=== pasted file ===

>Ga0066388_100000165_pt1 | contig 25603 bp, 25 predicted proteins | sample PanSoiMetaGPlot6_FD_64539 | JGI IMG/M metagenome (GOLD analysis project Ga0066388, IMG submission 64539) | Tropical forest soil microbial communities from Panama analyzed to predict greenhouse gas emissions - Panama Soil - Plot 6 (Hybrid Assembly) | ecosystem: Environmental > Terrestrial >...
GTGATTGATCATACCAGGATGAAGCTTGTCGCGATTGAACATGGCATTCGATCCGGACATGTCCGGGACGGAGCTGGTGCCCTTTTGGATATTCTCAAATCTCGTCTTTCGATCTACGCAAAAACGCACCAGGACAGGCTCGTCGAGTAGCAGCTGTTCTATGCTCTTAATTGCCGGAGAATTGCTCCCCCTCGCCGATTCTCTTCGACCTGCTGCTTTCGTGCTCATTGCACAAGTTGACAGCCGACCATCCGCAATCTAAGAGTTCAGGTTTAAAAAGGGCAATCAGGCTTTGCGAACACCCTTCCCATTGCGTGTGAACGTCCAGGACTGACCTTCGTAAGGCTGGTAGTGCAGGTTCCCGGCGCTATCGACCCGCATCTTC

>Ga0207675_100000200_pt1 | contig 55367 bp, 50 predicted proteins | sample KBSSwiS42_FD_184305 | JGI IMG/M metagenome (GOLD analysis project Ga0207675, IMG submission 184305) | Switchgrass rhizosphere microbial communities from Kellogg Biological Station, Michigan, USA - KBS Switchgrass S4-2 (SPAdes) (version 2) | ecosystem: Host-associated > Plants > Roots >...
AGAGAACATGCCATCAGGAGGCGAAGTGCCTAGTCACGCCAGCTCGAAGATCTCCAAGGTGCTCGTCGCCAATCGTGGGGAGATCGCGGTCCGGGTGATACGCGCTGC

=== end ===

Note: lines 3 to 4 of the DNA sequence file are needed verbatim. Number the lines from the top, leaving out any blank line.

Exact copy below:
>Ga0207675_100000200_pt1 | contig 55367 bp, 50 predicted proteins | sample KBSSwiS42_FD_184305 | JGI IMG/M metagenome (GOLD analysis project Ga0207675, IMG submission 184305) | Switchgrass rhizosphere microbial communities from Kellogg Biological Station, Michigan, USA - KBS Switchgrass S4-2 (SPAdes) (version 2) | ecosystem: Host-associated > Plants > Roots >...
AGAGAACATGCCATCAGGAGGCGAAGTGCCTAGTCACGCCAGCTCGAAGATCTCCAAGGTGCTCGTCGCCAATCGTGGGGAGATCGCGGTCCGGGTGATACGCGCTGC